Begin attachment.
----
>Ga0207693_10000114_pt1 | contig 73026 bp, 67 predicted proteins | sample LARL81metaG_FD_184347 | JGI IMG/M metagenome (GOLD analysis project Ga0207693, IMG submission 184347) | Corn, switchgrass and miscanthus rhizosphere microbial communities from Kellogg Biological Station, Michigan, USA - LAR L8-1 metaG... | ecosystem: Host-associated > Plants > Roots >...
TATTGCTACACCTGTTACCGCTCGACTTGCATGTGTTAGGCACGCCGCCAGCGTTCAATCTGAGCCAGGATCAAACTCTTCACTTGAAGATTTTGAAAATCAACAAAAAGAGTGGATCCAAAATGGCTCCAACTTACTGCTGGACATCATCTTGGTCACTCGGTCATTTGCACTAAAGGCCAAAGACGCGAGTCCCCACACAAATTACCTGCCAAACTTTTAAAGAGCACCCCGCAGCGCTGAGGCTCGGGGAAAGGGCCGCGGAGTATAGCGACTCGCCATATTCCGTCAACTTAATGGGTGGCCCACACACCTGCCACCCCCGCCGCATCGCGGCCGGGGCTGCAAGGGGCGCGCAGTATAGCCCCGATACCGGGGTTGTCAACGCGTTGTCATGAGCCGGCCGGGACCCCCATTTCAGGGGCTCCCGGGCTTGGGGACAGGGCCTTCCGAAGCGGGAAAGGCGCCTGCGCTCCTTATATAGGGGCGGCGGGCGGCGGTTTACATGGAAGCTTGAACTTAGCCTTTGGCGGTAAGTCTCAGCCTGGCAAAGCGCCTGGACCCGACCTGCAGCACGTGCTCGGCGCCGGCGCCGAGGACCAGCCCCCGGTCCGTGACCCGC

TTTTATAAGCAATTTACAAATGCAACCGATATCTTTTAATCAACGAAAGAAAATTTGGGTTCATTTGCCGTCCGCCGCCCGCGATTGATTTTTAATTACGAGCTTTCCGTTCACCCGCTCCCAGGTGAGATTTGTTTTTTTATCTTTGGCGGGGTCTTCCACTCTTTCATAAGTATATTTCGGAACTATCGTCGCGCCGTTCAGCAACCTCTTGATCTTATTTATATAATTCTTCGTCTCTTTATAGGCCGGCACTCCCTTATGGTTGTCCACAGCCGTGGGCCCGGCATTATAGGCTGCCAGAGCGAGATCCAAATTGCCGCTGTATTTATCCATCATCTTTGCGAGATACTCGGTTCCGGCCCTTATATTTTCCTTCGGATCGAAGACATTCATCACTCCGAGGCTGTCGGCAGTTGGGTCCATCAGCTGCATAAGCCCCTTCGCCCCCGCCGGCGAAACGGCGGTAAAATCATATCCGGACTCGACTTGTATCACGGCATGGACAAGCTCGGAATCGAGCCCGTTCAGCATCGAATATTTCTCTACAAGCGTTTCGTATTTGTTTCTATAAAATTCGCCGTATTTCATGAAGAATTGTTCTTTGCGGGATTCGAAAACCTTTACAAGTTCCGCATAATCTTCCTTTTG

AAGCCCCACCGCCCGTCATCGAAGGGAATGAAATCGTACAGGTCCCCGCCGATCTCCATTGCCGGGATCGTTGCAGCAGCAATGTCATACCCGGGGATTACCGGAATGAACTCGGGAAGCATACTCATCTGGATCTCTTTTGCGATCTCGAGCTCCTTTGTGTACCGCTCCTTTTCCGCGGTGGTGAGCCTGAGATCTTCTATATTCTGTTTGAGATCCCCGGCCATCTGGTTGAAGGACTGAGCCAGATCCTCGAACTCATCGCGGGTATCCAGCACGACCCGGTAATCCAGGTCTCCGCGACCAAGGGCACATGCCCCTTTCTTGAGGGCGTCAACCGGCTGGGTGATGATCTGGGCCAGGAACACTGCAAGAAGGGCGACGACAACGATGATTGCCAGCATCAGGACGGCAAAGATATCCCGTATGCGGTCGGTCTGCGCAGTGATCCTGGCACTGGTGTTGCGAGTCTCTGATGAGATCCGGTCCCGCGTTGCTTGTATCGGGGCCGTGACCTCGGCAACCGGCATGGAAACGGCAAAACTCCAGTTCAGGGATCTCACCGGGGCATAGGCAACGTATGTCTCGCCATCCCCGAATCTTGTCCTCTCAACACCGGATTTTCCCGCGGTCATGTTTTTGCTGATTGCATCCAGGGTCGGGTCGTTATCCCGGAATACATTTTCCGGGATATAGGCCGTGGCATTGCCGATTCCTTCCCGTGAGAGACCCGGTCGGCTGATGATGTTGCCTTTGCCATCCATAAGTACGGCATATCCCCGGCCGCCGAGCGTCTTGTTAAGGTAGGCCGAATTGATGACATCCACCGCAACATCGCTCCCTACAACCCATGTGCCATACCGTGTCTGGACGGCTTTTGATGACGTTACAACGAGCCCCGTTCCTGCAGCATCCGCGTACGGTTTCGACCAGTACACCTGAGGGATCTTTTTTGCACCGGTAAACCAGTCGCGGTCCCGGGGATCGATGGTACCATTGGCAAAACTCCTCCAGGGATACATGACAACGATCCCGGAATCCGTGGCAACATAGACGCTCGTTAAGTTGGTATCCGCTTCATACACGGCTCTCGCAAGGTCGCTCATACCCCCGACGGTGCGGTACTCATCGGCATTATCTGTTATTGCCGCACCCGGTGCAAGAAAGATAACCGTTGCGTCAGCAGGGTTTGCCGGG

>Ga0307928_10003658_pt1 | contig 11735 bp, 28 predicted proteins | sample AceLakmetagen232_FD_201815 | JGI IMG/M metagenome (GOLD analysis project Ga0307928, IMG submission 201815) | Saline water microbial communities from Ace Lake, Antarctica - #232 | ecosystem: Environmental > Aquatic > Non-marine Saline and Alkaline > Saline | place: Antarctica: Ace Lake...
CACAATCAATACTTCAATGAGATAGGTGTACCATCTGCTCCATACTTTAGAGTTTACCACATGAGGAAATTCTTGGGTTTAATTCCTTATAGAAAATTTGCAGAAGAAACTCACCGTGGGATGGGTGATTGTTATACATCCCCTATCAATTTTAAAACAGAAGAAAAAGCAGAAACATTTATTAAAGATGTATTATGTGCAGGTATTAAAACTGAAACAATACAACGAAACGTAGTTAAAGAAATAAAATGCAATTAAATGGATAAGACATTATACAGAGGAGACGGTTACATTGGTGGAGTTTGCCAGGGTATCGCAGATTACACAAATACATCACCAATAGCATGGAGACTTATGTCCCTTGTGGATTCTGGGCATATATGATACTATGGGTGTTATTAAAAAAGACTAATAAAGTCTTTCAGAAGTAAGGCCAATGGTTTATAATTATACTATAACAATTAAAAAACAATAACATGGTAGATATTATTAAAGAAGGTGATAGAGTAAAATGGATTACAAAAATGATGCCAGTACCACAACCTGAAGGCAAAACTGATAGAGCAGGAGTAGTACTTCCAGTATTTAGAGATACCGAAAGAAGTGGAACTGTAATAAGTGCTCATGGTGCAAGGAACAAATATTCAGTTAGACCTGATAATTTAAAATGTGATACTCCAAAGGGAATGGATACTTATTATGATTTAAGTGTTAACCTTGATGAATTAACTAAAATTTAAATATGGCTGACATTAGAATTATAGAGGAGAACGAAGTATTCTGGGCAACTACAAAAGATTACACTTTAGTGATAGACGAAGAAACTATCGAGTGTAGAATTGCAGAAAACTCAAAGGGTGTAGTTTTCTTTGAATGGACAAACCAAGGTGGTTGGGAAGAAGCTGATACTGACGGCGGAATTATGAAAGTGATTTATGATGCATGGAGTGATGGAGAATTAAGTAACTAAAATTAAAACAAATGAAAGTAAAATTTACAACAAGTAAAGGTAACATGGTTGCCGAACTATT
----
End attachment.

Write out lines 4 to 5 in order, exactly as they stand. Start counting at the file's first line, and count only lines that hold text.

AAGCCCCACCGCCCGTCATCGAAGGGAATGAAATCGTACAGGTCCCCGCCGATCTCCATTGCCGGGATCGTTGCAGCAGCAATGTCATACCCGGGGATTACCGGAATGAACTCGGGAAGCATACTCATCTGGATCTCTTTTGCGATCTCGAGCTCCTTTGTGTACCGCTCCTTTTCCGCGGTGGTGAGCCTGAGATCTTCTATATTCTGTTTGAGATCCCCGGCCATCTGGTTGAAGGACTGAGCCAGATCCTCGAACTCATCGCGGGTATCCAGCACGACCCGGTAATCCAGGTCTCCGCGACCAAGGGCACATGCCCCTTTCTTGAGGGCGTCAACCGGCTGGGTGATGATCTGGGCCAGGAACACTGCAAGAAGGGCGACGACAACGATGATTGCCAGCATCAGGACGGCAAAGATATCCCGTATGCGGTCGGTCTGCGCAGTGATCCTGGCACTGGTGTTGCGAGTCTCTGATGAGATCCGGTCCCGCGTTGCTTGTATCGGGGCCGTGACCTCGGCAACCGGCATGGAAACGGCAAAACTCCAGTTCAGGGATCTCACCGGGGCATAGGCAACGTATGTCTCGCCATCCCCGAATCTTGTCCTCTCAACACCGGATTTTCCCGCGGTCATGTTTTTGCTGATTGCATCCAGGGTCGGGTCGTTATCCCGGAATACATTTTCCGGGATATAGGCCGTGGCATTGCCGATTCCTTCCCGTGAGAGACCCGGTCGGCTGATGATGTTGCCTTTGCCATCCATAAGTACGGCATATCCCCGGCCGCCGAGCGTCTTGTTAAGGTAGGCCGAATTGATGACATCCACCGCAACATCGCTCCCTACAACCCATGTGCCATACCGTGTCTGGACGGCTTTTGATGACGTTACAACGAGCCCCGTTCCTGCAGCATCCGCGTACGGTTTCGACCAGTACACCTGAGGGATCTTTTTTGCACCGGTAAACCAGTCGCGGTCCCGGGGATCGATGGTACCATTGGCAAAACTCCTCCAGGGATACATGACAACGATCCCGGAATCCGTGGCAACATAGACGCTCGTTAAGTTGGTATCCGCTTCATACACGGCTCTCGCAAGGTCGCTCATACCCCCGACGGTGCGGTACTCATCGGCATTATCTGTTATTGCCGCACCCGGTGCAAGAAAGATAACCGTTGCGTCAGCAGGGTTTGCCGGG

>Ga0307928_10003658_pt1 | contig 11735 bp, 28 predicted proteins | sample AceLakmetagen232_FD_201815 | JGI IMG/M metagenome (GOLD analysis project Ga0307928, IMG submission 201815) | Saline water microbial communities from Ace Lake, Antarctica - #232 | ecosystem: Environmental > Aquatic > Non-marine Saline and Alkaline > Saline | place: Antarctica: Ace Lake...